Prue Leith started her catering company Leith's Good Food in the 1960s and soon after opened her Michelin-starred restaurant.

In the 1970s she started Leith’s School of Food and Wine and has since opened several training restaurants and a catering college in South Africa.

Previously a cookery columnist for national newspapers, Prue has written 12 cookery books, three novels and has been a television presenter. Prue also chairs several charity organizations including the School Food Trust working to improve school meals in England.

What’s your favorite leftover meal?

I like to just open the fridge and see what’s there. It gives me huge satisfaction to “make something out of nothing” but the temptation to resist is putting everything you want to get rid of into a stir fry.

What’s your signature dish?

I guess its what I call Muscovado Heaven and Nigella Lawson calls Barbados dream. Basically its a 50% mix of plain yogurt and cream with a layer of dark Muscovado sugar on too which, if left for half an hour, liquefies to a rich syrup.

What’s the best food tip your mum or grandmother gave you?

None, they were both rotten cooks.
If you were stuck on a desert island and could take one meal with you, what would you choose?
Slow-cooked Cassoulet which would stay hot in a pot buried in the sand for hours, would be comforting at night, and which could contain whatever I could hunt in the way of wild beasties.

What’s the most unusual food item that you freeze to use later?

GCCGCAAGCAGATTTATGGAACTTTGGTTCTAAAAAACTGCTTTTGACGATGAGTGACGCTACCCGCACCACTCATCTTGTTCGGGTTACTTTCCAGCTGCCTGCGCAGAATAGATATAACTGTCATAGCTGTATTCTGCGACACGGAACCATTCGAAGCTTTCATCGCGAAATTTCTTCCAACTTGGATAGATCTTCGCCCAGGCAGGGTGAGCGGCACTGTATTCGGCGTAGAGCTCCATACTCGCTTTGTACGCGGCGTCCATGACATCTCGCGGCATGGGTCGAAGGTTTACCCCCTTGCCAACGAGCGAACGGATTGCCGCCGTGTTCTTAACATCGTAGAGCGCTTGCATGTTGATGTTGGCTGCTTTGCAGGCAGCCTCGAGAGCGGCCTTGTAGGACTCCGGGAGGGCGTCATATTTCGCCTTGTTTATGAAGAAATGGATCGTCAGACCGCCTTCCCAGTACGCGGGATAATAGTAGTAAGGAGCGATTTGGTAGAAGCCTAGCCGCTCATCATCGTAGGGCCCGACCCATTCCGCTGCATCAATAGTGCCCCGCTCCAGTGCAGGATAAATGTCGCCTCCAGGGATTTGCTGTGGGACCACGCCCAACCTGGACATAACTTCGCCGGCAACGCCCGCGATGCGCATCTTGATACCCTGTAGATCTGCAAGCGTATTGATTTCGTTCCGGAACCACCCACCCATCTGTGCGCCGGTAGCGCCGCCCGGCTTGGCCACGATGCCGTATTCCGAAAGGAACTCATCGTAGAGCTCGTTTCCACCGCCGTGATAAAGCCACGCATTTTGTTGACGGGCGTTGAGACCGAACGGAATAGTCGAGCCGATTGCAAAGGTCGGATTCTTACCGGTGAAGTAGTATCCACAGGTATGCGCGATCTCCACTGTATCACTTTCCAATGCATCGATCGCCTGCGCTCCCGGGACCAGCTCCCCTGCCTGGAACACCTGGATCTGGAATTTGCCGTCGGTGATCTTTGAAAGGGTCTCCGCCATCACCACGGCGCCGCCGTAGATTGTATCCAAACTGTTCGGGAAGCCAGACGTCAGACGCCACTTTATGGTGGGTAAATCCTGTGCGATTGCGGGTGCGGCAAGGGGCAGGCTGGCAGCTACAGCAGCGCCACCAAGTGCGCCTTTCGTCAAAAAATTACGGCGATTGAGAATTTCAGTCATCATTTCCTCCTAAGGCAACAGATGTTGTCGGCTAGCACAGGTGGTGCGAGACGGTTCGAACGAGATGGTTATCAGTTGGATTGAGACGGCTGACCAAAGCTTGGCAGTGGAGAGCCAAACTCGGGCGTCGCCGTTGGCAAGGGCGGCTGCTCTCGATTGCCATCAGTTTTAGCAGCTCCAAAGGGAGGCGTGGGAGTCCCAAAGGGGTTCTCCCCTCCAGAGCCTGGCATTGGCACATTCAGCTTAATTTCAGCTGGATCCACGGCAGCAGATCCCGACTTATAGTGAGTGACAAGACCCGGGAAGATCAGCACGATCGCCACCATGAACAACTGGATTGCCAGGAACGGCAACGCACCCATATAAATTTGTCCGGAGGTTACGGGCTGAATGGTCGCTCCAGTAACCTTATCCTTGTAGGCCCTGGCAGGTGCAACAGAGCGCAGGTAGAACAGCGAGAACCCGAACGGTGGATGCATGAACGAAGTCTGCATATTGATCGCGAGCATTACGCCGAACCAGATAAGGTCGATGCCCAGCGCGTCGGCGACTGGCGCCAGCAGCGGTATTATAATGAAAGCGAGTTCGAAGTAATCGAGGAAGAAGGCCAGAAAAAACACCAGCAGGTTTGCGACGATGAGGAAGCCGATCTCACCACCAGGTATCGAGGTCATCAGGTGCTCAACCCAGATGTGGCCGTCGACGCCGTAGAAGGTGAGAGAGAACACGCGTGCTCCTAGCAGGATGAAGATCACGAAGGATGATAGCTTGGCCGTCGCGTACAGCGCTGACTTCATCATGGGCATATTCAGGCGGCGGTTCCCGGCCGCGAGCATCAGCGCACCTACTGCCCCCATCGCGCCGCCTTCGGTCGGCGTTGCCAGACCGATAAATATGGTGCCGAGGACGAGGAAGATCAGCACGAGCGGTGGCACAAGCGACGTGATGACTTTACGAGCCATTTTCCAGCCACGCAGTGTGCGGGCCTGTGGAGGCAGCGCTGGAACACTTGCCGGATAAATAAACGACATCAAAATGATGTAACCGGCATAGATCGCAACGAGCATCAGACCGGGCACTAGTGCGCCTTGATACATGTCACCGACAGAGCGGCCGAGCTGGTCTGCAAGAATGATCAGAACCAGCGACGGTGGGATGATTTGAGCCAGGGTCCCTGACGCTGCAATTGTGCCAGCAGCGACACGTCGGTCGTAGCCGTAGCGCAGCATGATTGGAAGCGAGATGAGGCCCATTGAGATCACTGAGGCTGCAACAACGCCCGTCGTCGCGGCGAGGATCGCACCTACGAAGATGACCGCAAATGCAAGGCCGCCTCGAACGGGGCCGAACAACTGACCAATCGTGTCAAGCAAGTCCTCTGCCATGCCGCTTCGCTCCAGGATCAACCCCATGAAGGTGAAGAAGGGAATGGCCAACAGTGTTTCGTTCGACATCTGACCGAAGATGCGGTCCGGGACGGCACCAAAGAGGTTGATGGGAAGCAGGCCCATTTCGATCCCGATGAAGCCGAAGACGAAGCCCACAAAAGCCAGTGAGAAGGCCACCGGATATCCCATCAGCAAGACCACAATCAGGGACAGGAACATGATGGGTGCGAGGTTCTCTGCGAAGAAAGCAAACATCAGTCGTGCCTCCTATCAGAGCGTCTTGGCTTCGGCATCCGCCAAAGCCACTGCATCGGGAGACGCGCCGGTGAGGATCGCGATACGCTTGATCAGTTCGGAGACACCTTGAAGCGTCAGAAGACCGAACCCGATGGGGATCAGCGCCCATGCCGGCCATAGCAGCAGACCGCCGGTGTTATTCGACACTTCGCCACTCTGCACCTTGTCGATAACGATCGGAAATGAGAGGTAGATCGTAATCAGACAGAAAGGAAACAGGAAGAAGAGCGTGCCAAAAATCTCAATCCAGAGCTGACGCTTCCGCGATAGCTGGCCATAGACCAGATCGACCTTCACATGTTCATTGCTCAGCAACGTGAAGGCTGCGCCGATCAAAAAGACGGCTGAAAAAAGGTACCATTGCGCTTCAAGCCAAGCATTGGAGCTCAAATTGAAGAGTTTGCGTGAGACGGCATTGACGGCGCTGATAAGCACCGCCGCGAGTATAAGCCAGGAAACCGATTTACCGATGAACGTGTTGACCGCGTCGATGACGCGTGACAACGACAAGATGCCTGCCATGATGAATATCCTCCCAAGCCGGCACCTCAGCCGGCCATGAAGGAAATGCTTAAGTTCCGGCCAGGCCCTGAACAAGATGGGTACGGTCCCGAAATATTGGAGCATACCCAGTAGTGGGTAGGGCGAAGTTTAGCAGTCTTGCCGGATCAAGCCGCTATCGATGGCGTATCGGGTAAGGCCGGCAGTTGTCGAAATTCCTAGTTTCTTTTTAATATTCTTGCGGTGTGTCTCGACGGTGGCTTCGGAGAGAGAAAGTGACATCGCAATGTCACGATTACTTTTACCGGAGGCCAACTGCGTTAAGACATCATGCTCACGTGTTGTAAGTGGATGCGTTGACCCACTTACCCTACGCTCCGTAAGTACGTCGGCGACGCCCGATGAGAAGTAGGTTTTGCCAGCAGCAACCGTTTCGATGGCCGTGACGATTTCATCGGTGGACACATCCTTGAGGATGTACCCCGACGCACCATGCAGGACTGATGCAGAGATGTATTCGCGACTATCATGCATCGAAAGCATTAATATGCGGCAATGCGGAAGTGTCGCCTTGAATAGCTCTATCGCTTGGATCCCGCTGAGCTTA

Grapefruit sorbet is pretty good. Bernard Mathew once sent me a ton of turkey necks in the hope I would make something wonderful with them that he could then manufacture. I failed, but the turkey neck is pretty tasty! Not as good as ostrich though!
If there’s one type of food that you always end up chucking out – what is it and why?
I never chuck anything out. I am far too mean. But if pushed I would say ice-cream – homemade ice cream is only really good for a few days after you make it.

What’s your strangest food combination – and will anyone else eat it?

When I was at boarding school we had midnight feasts of sardines and sweetened condensed milk. But today the weirdest combination I like is probably fresh watermelon, wrapped in Pancetta and grilled. And no, I’m on my own in this: Matthew Fort, for example, thinks it’s disgusting.
The average household with kids wastes up to £60 a month on food thrown out. If you were given the money back, how would you spend it?
On teaching the kids to cook so they would eat good food and not waste it.
What’s the one recipe you have passed onto your kids – and why?
Really good roast chicken because everyone loves it, it is easy to achieve and somehow it symbolizes happy families.

What kind of food did your kids leave on their plates the most?

Beetroot from the garden because I loved it and would serve it as soup, veg, risotto, soufflé, anything…

How did you encourage your kids to eat everything you served them?

I never needed to encourage my daughter, she’d try anything and my son realized when he was about 18 that it would be less embarrassing if he got to like veg, so he tried, and guess what, he did. Most foods are an acquired taste — you just need to keep trying them and you will get to like them.
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